#65). A Church “with a gentle yoke” (cf. Matthew
11:30), which does not impose burdens and which repeats to everyone: “Come, you who are weary and oppressed, come, you who have lost your way or feel far away, come, you who have closed the doors to hope: the Church is here for you!” The doors of the Church are open to everyone, everyone, everyone!
3. Brothers and sisters, holy People of God, in the face of the difficulties and challenges that lie ahead, the blessing and welcoming gaze of Jesus prevents us from falling into some dangerous temptations: of being a rigid Church – a customs post – which arms itself against the world and looks backward; of being a lukewarm Church, which surrenders to the fashions of the world; of being a tired Church, turned in on itself. In the Book of Revelation, the Lord says, “I stand at the door and knock so that it may be opened”; but often, brothers and sisters, he stands at the door knocking but from within the Church so that we may allow him to go out with the Church to proclaim his Gospel.
Let us walk together: humble, fervent and joyful. Let us walk in the footsteps of Saint Francis of Assisi, the saint of poverty and peace, the “fool of God” who bore in his body the stigmata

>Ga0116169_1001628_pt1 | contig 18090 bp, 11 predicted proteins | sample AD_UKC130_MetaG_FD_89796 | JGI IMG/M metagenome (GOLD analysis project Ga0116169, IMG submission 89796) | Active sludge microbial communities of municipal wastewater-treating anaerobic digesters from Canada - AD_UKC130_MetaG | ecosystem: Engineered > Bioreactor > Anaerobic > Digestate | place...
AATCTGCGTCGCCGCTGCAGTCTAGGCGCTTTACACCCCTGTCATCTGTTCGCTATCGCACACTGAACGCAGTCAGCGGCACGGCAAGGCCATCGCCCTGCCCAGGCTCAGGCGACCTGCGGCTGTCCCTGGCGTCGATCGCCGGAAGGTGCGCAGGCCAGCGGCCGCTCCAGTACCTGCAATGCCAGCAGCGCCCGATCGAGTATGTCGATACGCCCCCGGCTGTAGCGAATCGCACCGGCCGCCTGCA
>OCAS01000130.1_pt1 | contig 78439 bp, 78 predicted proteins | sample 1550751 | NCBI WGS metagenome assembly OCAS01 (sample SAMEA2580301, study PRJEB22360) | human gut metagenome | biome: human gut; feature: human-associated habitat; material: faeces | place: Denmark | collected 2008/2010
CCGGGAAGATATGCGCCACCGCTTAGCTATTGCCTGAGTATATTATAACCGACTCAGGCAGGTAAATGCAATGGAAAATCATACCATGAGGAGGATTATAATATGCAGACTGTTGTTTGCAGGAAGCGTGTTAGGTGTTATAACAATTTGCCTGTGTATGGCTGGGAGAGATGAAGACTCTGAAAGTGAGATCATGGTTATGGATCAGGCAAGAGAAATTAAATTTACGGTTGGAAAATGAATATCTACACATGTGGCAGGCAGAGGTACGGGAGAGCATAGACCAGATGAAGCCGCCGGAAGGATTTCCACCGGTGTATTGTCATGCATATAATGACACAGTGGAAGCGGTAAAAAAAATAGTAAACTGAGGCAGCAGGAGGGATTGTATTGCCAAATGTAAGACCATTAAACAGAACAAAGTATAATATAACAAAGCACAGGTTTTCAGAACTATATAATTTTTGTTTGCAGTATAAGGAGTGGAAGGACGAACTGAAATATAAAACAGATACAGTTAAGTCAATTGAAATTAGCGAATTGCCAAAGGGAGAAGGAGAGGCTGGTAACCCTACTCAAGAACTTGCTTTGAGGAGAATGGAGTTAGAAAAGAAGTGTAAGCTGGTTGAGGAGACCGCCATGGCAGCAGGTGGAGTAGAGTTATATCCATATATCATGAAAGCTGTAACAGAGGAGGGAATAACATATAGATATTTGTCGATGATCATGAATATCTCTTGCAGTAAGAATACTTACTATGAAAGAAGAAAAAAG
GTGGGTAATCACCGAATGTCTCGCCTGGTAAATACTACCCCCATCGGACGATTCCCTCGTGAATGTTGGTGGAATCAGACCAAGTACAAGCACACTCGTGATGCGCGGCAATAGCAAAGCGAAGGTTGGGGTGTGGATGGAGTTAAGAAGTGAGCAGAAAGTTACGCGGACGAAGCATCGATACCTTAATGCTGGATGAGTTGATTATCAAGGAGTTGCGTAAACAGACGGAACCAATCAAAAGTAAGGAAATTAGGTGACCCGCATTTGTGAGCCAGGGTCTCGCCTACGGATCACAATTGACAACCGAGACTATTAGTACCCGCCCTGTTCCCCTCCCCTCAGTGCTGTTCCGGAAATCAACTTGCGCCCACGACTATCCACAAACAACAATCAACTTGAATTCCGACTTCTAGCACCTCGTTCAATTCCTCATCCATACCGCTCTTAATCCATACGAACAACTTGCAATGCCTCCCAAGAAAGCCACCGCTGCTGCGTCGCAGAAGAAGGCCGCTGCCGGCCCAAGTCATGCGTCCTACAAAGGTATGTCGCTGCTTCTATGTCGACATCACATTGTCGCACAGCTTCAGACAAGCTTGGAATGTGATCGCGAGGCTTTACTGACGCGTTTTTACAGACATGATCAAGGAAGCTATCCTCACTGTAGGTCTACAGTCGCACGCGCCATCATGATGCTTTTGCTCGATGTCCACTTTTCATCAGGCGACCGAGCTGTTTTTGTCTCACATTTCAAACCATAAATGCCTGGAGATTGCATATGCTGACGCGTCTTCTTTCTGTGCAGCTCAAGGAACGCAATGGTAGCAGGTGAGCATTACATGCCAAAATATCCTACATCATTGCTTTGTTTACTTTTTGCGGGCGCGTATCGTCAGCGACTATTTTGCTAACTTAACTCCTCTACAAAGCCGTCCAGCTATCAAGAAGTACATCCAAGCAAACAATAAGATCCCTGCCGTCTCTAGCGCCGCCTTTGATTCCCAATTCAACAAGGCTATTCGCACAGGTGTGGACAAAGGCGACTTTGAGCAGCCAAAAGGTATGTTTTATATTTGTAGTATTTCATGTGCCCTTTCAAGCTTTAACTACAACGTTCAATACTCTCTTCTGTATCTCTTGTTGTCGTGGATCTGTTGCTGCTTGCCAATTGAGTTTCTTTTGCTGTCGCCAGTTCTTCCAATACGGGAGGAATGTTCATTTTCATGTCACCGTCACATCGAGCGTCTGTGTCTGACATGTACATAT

of Jesus and, in order to clothe himself with him, stripped himself of everything. How difficult it is for all of us to carry out this interior and exterior self-emptying. The same is true for institutions. Saint Bonaventure relates that while he was praying, the Crucified One said to him, “Go and repair my church” (Legenda maior
, II, 1). The Synod serves to remind us of this: our Mother the Church is always in need of purification, of being “repaired,” for we are a people made up of forgiven sinners – both elements: forgiven sinners – always in need of returning to the source that is Jesus and putting ourselves back on the paths of the Spirit to reach everyone with his Gospel. Francis of Assisi, in a time of great struggles and divisions, between temporal and religious powers, between the institutional Church and heretical currents, between Christians and other believers, did not criticize or lash out at anyone. He took up only the weapons of the Gospel: humility and unity, prayer and charity. Let us do the same: humility, unity, prayer, and charity!
And if God's holy people with their shepherds from all over the world have expectations, hopes and even some fears about the Synod we are beginning, let us continue to remember that it is not a political gathering, but a convocation in the Spirit; not a polarized parliament, but a place of grace and communion. The Holy Spirit often shatters our expectations to create something new that surpasses our predictions and negativity. Perhaps I can say that the more fruitful moments of the Synod are those connected to prayer, an atmosphere of prayer, through which the Lord works in us. Let us open ourselves to him and call upon him, the protagonist, the Holy Spirit. Let us allow him to be the protagonist of the Synod! And let us walk with him, in trust and with joy.